Detroit News columnist lauds Tapper's Gold Exchange
Neal Rubin trusts Tapper brothers
From The Detroit News:
Here's an unappetizing thought from the fast-growing field of buying little bits of gold. Robert Esshaki of Southfield Gold & Diamond Exchange says he usually won't take gold that used to be part of somebody's smile, because "it's all full of the bone of the teeth."
Here's an even less appetizing thought: fraud abounds.
That's not to suggest you can't trust Southfield Gold & Diamond Exchange or the 13 outlets of Tapper's Gold Exchange, first cousin to the well-known Tapper's Diamonds and Fine Jewelry. I know the Tapper brothers personally, and I would trust them with my spleen.
Some of the sell-us-your-unwanted-gold business, however, involves dropping precious metals in an envelope and sending it to someone whose ad you saw online. You wouldn't send an envelope full of cash to DTE Energy, and you know what cash is worth. With gold, you're only guessing, and you're taking it on faith that a guy named Boris at a mail drop in Miami will acknowledge receipt of your grandma's brooch, assay it accurately, and send you a check that's not drawn on the Left Bank of the Au Sable.
That's a lot of faith, and we haven't even started on the customers.
"There's a lot of fake merchandise these days," says Esshaki, sitting in for the owner behind a wide pane of bulletproof glass on Northwestern Highway. "I feel bad for the people who come in, because the people they're buying it from are crooks."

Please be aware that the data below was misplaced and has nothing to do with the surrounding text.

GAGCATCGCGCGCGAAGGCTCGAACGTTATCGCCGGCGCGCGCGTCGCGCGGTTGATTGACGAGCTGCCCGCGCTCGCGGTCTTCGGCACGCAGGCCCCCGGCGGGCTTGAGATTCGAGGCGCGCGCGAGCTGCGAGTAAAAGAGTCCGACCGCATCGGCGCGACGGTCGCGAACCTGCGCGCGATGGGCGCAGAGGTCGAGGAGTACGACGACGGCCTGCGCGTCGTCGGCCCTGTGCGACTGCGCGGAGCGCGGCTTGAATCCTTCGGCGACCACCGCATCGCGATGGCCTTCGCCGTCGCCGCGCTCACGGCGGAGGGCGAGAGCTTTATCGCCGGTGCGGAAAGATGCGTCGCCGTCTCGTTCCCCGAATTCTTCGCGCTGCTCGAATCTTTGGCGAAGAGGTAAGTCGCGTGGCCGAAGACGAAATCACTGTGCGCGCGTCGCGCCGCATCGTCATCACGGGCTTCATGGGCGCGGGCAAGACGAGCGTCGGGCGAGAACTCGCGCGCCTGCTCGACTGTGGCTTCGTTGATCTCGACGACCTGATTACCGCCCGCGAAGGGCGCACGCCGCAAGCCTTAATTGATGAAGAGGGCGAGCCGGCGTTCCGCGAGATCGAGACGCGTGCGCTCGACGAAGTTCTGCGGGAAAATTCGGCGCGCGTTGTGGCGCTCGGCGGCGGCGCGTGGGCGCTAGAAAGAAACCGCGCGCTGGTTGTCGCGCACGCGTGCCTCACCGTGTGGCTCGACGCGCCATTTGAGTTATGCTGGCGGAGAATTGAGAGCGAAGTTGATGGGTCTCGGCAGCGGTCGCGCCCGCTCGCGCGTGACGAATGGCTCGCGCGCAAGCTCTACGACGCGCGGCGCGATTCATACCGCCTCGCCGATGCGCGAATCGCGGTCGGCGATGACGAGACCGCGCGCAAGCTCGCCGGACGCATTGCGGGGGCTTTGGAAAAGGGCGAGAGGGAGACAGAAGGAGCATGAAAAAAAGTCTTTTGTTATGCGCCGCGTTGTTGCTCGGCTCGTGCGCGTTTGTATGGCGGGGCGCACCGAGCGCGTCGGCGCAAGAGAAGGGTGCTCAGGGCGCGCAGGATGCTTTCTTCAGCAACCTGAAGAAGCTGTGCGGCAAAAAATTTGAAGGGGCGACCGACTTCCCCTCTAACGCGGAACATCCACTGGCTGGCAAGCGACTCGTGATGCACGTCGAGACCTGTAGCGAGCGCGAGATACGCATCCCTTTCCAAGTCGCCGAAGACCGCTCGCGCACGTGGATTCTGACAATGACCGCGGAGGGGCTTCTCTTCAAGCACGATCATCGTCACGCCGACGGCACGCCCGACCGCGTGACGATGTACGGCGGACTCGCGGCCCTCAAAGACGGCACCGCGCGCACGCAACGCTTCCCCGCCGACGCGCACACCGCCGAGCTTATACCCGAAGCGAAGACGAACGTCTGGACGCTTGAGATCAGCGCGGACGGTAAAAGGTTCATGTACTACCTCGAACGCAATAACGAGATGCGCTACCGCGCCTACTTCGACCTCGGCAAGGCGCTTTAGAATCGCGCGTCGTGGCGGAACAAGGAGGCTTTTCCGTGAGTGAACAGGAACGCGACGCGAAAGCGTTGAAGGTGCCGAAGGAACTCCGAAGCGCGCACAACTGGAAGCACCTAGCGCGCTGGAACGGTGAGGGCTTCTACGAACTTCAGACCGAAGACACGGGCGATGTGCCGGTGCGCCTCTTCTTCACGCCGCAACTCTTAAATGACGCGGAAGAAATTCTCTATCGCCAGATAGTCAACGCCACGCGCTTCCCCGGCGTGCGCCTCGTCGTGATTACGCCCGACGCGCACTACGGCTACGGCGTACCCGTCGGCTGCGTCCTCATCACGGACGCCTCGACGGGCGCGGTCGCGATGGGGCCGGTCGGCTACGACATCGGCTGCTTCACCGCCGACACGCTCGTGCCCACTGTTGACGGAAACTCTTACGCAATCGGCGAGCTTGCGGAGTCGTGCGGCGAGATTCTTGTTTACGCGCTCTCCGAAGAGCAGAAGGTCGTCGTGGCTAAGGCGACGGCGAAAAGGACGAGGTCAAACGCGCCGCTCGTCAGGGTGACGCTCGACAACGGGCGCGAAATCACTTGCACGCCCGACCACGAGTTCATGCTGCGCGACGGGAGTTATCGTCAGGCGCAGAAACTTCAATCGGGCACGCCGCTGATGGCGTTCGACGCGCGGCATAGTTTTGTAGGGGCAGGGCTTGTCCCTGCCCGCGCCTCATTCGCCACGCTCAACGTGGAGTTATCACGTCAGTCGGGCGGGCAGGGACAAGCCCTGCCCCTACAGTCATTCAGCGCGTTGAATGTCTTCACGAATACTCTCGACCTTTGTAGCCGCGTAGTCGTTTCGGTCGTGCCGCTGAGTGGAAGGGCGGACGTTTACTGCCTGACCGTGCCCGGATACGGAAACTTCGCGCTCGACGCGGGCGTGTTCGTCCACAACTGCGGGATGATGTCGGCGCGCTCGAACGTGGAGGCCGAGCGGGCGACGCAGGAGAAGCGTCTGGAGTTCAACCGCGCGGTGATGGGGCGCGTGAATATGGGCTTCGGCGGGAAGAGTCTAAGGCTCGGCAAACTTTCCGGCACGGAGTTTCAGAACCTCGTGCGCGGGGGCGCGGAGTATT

When the price of gold spiked to $850 in the 1980s, bandits were gold-plating silver coins and passing them off as pure. Gold crested at $1,577 an ounce this month before dropping back to $1,500 or so, and Esshaki says now the bandits are gold-plating silver or even copper jewelry and stamping it 14K.
If a fellow approaches you in a strip mall parking lot and offers you cut-rate gold treasures, stuff him in an envelope and send him to Boris.
On the other hand, says Steven Tapper, there has never been a better time to take an inventory of your sock drawer.
"Most times, people don't know what they have," he says. By the time somebody checks, it's the next of kin. The Tappers' Gold Exchange locations all date from August 2009 or later, a yardstick in itself for the growth of the industry. "We've been doing this, really, all our lives," he points out, but the recession made it trendy.
Tapper's keeps some of the more unusual pieces for resale, but most items sit for the required nine days, a state fail-safe against stolen merchandise , and then report to the smelter.
The price varies by weight and purity. A 14-karat gold chain actually contains only 58.3 percent gold; for 10-karat, it's 41 percent. Consumer advocates have reported mail-order prices of as low as 18 percent of the actual value, while 50 percent would be a gleefully high return. Feel free to shop around.
Tapper says the chipper stories he's hearing from customers are beginning to outweigh the sad ones about layoffs and tuition bills. He's seen everything from gold dentures to flatware to heirlooms nobody ever liked enough to wear.
One thing he hasn't seen, blessedly, is a gold crown yanked directly from a customer's mouth.
"That would be extremely creepy," he says. "Thanks, but no thanks."
Posted on 5/16/2011